Earlier this week, the New York Post reported that high-end retailer Saks had brought in Goldman Sachs to explore a possible sale. The company also reported its first-quarter results, and is looking fairly strong. Comparable sales grew, and earnings per share hit analyst expectations. The combination of quarterly results and sale rumors conspired to push the stock up 11% yesterday, and overnight it rose another 18%. Is this the right time for Saks to sell, and if so, what should investors be on the lookout for?
Saks on the auction block?
There are a few reasons that a firm would want to go private, but Saks' biggest motivating factor has to be its behind-the-scenes operation. Last quarter, operating margin dropped down to 7% from 8.6% the year before. Almost all of that fall came from an increase in selling, general, and administrative costs.
A prospective sale would likely involve a private equity firm looking to capitalize on Saks' strong name and solid fundamentals. That firm would likely cut back on employees and other costs, generating a quick increase in profit. Studies have shown that when private equity is involved in a public company takeover, employment drops by 10% within two years.
Saks is a great opportunity for private equity because it combines a strong brand with weak backroom operations. Compare that to a brand like recently acquired denim retailer True Religion , which has had trouble driving traffic through the door. Last quarter, comparable sales only rose 0.7%, and earnings per share plummeted.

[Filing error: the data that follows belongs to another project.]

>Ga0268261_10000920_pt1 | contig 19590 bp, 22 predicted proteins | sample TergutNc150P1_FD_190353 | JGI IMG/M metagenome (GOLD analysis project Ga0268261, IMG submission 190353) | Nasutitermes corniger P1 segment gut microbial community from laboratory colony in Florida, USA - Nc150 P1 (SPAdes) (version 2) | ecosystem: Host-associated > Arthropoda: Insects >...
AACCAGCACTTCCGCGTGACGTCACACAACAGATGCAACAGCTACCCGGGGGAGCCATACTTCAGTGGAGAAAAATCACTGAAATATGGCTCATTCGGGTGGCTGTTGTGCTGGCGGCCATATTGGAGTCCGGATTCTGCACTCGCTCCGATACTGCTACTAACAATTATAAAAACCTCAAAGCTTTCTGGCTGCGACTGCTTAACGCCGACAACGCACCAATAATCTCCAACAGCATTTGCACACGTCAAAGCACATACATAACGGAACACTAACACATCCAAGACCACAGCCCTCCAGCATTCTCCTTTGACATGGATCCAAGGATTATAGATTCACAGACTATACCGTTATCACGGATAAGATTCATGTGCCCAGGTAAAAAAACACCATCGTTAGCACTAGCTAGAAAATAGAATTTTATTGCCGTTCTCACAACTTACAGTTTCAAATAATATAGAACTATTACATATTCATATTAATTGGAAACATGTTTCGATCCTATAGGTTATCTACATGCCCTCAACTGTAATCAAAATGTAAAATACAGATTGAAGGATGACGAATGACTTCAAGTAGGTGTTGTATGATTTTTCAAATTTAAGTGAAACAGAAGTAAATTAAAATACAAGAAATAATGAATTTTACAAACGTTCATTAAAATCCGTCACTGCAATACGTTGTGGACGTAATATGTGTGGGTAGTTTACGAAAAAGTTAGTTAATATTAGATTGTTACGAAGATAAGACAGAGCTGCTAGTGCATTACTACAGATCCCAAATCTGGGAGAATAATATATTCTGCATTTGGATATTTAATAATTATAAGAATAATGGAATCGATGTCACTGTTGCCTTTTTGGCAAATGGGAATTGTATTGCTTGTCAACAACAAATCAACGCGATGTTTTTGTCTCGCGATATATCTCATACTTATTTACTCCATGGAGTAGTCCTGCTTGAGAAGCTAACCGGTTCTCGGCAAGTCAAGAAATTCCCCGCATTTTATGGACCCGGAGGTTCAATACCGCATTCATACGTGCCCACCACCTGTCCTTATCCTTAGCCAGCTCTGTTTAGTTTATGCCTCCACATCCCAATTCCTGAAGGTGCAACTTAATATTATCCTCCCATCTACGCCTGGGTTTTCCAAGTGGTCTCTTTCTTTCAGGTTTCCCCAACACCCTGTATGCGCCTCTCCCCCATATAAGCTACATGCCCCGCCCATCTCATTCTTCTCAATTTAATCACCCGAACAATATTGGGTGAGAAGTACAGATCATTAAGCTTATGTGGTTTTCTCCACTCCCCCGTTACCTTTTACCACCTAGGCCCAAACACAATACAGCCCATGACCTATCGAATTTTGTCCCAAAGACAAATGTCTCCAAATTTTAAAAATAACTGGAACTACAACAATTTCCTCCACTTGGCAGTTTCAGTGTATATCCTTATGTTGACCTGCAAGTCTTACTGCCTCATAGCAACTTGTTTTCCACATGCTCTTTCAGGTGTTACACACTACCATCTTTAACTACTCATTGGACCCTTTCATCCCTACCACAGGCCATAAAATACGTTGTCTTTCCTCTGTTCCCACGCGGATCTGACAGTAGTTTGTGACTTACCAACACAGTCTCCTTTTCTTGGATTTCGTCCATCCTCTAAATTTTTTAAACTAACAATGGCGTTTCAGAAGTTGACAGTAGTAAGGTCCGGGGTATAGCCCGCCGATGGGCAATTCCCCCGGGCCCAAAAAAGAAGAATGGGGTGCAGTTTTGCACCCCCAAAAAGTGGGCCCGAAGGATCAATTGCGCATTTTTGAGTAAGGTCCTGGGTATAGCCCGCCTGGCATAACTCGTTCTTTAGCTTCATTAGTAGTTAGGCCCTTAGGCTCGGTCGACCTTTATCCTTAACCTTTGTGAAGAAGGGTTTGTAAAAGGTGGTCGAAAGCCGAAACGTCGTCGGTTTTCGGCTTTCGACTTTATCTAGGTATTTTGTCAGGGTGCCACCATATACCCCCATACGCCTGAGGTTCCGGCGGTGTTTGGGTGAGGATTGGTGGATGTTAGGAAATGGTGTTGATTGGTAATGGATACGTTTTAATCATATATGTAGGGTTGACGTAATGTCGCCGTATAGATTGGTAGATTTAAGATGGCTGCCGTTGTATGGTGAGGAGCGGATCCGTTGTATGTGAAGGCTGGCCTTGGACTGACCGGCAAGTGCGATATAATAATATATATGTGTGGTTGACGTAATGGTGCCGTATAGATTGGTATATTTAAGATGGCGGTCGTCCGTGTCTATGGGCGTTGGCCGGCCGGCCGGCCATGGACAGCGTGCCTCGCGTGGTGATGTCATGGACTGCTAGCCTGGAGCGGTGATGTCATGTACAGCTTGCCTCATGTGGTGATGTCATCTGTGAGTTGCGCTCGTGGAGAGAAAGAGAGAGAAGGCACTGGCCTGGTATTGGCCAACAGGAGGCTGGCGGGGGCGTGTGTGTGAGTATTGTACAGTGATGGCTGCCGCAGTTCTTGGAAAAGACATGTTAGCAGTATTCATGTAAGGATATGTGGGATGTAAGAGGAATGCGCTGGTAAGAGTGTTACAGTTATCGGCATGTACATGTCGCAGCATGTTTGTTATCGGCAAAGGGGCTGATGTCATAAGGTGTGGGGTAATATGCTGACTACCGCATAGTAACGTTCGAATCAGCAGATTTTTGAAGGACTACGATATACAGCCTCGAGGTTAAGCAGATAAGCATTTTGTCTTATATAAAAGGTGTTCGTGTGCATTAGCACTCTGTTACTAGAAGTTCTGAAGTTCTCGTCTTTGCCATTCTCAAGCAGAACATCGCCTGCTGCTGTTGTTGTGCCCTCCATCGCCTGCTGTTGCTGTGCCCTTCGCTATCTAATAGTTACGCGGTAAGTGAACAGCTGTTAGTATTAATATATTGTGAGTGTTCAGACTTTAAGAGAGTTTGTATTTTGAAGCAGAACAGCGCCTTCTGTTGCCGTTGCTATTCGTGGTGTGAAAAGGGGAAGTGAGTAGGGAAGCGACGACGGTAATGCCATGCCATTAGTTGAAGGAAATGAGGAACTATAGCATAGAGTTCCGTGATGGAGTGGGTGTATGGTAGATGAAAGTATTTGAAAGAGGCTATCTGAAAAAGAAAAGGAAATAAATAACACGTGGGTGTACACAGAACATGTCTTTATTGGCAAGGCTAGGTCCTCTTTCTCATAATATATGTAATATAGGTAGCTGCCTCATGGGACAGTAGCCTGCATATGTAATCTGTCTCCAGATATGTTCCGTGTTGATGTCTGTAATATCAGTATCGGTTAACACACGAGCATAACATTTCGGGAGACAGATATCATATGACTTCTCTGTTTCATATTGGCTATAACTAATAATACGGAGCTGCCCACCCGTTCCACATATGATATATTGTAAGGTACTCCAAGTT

TowerBrook Capital, which bought True Religion, is going to have to bring the brand back to life. It's in a position where that's a manageable feat, though, as the company has dealt with retail brands before. Saks' strength as a brand means that it would be easier for a non-retail-focused private equity firm to jump in, maybe to test the retail waters.
What it means for investors
From my perspective, a Saks sale is an interesting mixed bag for investors. On one hand, it could mean a quick return for those who are just getting in on the stock, assuming the final sale price is high enough. On the other hand, Saks is a strong brand, and the long-term return could be higher than the quick-shot buyout.
Last quarter, comparable sales grew by 5.9%, which puts Saks ahead of many of its competitors. That kind of brand strength is hard to come by, and to see it get pulled away into the black hole of private equity would be a shame.
But there's no doubt that the stock has been dragging. Not counting the recent jump, Saks has been trailing the S&P 500 for the last 12 months, which means investors are losing out. Either way -- sale or no sale -- now is a good time to be holding Saks. We'll just have to wait and see if the same is true three months from now.
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